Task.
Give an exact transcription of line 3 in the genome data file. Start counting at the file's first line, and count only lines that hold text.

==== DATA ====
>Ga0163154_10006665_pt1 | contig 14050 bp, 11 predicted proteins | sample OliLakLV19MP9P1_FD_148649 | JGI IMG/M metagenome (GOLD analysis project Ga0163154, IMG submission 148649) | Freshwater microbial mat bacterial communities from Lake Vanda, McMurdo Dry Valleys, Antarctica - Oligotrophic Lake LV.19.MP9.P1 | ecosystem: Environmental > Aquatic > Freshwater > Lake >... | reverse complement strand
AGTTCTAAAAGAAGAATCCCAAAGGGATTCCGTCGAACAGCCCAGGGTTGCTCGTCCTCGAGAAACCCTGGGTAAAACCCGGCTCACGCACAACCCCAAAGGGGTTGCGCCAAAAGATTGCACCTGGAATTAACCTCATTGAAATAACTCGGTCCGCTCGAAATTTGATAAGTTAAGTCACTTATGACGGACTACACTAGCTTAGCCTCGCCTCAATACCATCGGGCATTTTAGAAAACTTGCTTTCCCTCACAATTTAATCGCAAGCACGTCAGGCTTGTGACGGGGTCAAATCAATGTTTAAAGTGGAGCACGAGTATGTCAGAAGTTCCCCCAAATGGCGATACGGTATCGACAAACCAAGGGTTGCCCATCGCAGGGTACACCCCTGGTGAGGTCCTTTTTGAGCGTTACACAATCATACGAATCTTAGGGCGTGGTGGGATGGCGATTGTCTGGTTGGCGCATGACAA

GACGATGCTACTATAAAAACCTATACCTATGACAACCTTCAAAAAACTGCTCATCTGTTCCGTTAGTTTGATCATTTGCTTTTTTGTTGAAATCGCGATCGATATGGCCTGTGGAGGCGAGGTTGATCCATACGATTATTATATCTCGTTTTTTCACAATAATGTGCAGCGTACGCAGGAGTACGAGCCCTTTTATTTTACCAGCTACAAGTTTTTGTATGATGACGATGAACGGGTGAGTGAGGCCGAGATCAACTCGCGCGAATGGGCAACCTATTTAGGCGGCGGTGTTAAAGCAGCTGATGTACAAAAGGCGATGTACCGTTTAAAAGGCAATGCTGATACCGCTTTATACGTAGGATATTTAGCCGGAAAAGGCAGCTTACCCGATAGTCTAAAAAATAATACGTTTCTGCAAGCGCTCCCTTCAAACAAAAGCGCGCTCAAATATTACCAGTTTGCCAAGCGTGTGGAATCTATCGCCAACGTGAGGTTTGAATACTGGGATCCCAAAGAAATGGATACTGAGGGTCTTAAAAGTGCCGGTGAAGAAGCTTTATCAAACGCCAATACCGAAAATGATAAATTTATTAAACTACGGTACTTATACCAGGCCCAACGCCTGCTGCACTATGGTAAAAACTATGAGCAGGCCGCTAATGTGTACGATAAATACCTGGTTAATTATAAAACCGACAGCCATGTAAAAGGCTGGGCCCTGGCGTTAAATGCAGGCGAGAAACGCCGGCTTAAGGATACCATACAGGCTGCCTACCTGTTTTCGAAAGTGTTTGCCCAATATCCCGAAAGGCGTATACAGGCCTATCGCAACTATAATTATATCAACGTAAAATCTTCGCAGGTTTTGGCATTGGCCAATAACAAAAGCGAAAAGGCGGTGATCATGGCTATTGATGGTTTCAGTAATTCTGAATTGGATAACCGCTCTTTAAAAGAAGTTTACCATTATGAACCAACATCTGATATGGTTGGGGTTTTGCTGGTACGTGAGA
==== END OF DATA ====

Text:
GACGATGCTACTATAAAAACCTATACCTATGACAACCTTCAAAAAACTGCTCATCTGTTCCGTTAGTTTGATCATTTGCTTTTTTGTTGAAATCGCGATCGATATGGCCTGTGGAGGCGAGGTTGATCCATACGATTATTATATCTCGTTTTTTCACAATAATGTGCAGCGTACGCAGGAGTACGAGCCCTTTTATTTTACCAGCTACAAGTTTTTGTATGATGACGATGAACGGGTGAGTGAGGCCGAGATCAACTCGCGCGAATGGGCAACCTATTTAGGCGGCGGTGTTAAAGCAGCTGATGTACAAAAGGCGATGTACCGTTTAAAAGGCAATGCTGATACCGCTTTATACGTAGGATATTTAGCCGGAAAAGGCAGCTTACCCGATAGTCTAAAAAATAATACGTTTCTGCAAGCGCTCCCTTCAAACAAAAGCGCGCTCAAATATTACCAGTTTGCCAAGCGTGTGGAATCTATCGCCAACGTGAGGTTTGAATACTGGGATCCCAAAGAAATGGATACTGAGGGTCTTAAAAGTGCCGGTGAAGAAGCTTTATCAAACGCCAATACCGAAAATGATAAATTTATTAAACTACGGTACTTATACCAGGCCCAACGCCTGCTGCACTATGGTAAAAACTATGAGCAGGCCGCTAATGTGTACGATAAATACCTGGTTAATTATAAAACCGACAGCCATGTAAAAGGCTGGGCCCTGGCGTTAAATGCAGGCGAGAAACGCCGGCTTAAGGATACCATACAGGCTGCCTACCTGTTTTCGAAAGTGTTTGCCCAATATCCCGAAAGGCGTATACAGGCCTATCGCAACTATAATTATATCAACGTAAAATCTTCGCAGGTTTTGGCATTGGCCAATAACAAAAGCGAAAAGGCGGTGATCATGGCTATTGATGGTTTCAGTAATTCTGAATTGGATAACCGCTCTTTAAAAGAAGTTTACCATTATGAACCAACATCTGATATGGTTGGGGTTTTGCTGGTACGTGAGA